Re: Estimated 2007 Disc Sales:



On Jan 15, 4:27 pm, "Andre Matuch" <ti...@xxxxxxx> wrote:

-wiki snipped-


With that said, the last time I was tested I had 20/15 vision. I very much
see the difference between standard DVD and HD, though I have to admit that
my girlfriend does not. Running a DVD on a computer, I will see the effects
of an interlaced image regularly. Running an HD-DVD or Blu-Ray on the said
computer, I will not. However, if I show the exact same movie in standard
and HD to my girlfriend, she does not see the difference in sharpness. I
should mention that my girlfriend, with contacts, obtains 20/20 vision.

It's not whether you see the difference or not, it's if you see the
difference on you TV size at the distance you sit from it. There was
an article posted in this thread. For a 50" TV, to fully see 1080p
resolution, the average person must be about 7 feet from your TV. Few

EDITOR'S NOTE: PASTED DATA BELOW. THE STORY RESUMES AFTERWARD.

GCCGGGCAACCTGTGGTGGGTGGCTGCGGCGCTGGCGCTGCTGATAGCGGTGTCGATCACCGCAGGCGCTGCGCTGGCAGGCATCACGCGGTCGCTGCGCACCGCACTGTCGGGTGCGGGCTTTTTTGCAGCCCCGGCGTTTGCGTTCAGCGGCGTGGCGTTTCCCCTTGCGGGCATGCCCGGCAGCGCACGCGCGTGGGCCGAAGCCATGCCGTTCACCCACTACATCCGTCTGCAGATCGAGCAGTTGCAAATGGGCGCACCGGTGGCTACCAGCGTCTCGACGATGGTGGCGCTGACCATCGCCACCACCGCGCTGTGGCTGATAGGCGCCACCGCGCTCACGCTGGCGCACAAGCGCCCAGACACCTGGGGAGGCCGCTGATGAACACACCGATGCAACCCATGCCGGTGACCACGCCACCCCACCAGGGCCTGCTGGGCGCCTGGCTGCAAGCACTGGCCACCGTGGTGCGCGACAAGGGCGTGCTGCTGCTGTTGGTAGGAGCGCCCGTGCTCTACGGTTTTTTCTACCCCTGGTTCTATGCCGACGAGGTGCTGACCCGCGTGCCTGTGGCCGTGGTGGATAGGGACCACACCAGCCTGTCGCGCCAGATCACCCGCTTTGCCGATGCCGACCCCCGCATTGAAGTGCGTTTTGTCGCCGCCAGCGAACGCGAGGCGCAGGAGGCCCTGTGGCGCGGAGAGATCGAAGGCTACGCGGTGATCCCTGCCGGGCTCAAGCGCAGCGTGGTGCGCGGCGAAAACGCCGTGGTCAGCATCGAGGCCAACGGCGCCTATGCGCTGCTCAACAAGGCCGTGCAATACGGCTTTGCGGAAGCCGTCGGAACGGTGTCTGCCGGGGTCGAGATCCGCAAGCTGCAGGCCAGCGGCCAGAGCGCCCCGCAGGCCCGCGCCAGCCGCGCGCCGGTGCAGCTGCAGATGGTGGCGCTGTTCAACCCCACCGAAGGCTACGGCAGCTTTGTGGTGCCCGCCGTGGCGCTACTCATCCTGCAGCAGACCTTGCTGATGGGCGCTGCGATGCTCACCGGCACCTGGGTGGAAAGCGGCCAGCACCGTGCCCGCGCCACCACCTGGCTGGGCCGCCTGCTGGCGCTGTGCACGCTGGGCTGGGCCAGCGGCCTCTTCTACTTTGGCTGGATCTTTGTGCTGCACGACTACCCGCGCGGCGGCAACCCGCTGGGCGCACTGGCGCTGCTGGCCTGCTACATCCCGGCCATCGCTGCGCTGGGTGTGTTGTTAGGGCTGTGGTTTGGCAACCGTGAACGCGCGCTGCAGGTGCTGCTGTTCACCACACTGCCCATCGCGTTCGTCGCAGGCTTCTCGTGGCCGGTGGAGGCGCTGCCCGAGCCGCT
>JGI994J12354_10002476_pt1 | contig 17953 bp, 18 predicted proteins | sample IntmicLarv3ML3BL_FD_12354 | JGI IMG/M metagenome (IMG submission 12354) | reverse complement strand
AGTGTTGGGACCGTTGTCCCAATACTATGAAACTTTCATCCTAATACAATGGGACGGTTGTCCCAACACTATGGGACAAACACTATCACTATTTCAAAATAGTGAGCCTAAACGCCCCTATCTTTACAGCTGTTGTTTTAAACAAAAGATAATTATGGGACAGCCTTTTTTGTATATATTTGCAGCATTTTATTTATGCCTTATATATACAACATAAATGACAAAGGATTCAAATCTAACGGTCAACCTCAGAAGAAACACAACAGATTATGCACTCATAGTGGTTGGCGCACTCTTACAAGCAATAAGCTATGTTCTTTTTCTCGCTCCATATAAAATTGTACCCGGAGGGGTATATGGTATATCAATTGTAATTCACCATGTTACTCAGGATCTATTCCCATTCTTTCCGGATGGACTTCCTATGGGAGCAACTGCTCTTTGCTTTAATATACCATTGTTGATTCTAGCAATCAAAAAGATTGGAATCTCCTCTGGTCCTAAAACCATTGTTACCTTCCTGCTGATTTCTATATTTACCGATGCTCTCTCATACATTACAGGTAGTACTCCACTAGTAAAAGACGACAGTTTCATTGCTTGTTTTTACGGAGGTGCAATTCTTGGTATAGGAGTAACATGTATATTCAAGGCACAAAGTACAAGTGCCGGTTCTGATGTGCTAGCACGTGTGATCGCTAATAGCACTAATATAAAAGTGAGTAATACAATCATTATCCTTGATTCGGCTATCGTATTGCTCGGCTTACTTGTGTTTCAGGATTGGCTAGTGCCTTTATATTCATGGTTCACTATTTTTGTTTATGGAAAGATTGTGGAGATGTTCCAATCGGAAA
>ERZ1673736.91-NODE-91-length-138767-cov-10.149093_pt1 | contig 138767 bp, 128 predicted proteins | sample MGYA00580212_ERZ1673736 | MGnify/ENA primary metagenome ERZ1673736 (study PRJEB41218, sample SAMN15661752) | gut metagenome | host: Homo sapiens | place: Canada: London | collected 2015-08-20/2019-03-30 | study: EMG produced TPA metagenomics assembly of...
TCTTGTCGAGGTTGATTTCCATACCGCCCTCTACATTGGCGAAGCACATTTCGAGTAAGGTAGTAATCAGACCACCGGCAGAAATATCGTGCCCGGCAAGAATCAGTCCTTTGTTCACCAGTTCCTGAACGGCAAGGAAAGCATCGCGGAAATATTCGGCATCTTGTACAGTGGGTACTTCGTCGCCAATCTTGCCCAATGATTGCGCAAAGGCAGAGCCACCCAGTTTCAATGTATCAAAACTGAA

people would have their living room set up like that, so they are just
fooling themselves about how great their Blu-ray looks. MOst folks
probably sit 10 feet away, at which point you can't see anything above
720p on a 50" TV. Most people have smaller TVs than that and sit
further away. I'm sure there are millions of homes that have TV
setups where they are sitting too far from their TV to even see the
full resolution of their new HD sets. You're sold on the quality of
HD by standing 2 feet from the set in a big box store.

Sure, it will look better than other TVs, but many people are buying
technology that they aren't fully benefitting from.


One thing that is very noticeable, however, is the colour. No matter how
much you would like to discard the importance of HD to movie buffs, both
HD-DVD and Blu-Ray display exceptionally bright colours compared with DVD.
Whether people will realize that HD media is responsible for that or whether
they believe it is simply the quality of the TV set remains to be seen.- Hide quoted text -

Blu-ray may use a slightly higher color depth, I'm not certain, but I
sure haven't noticed DVDs to be bad color. You need to make sure you
are separating the video source benefits from the video display
benefits.

-R
.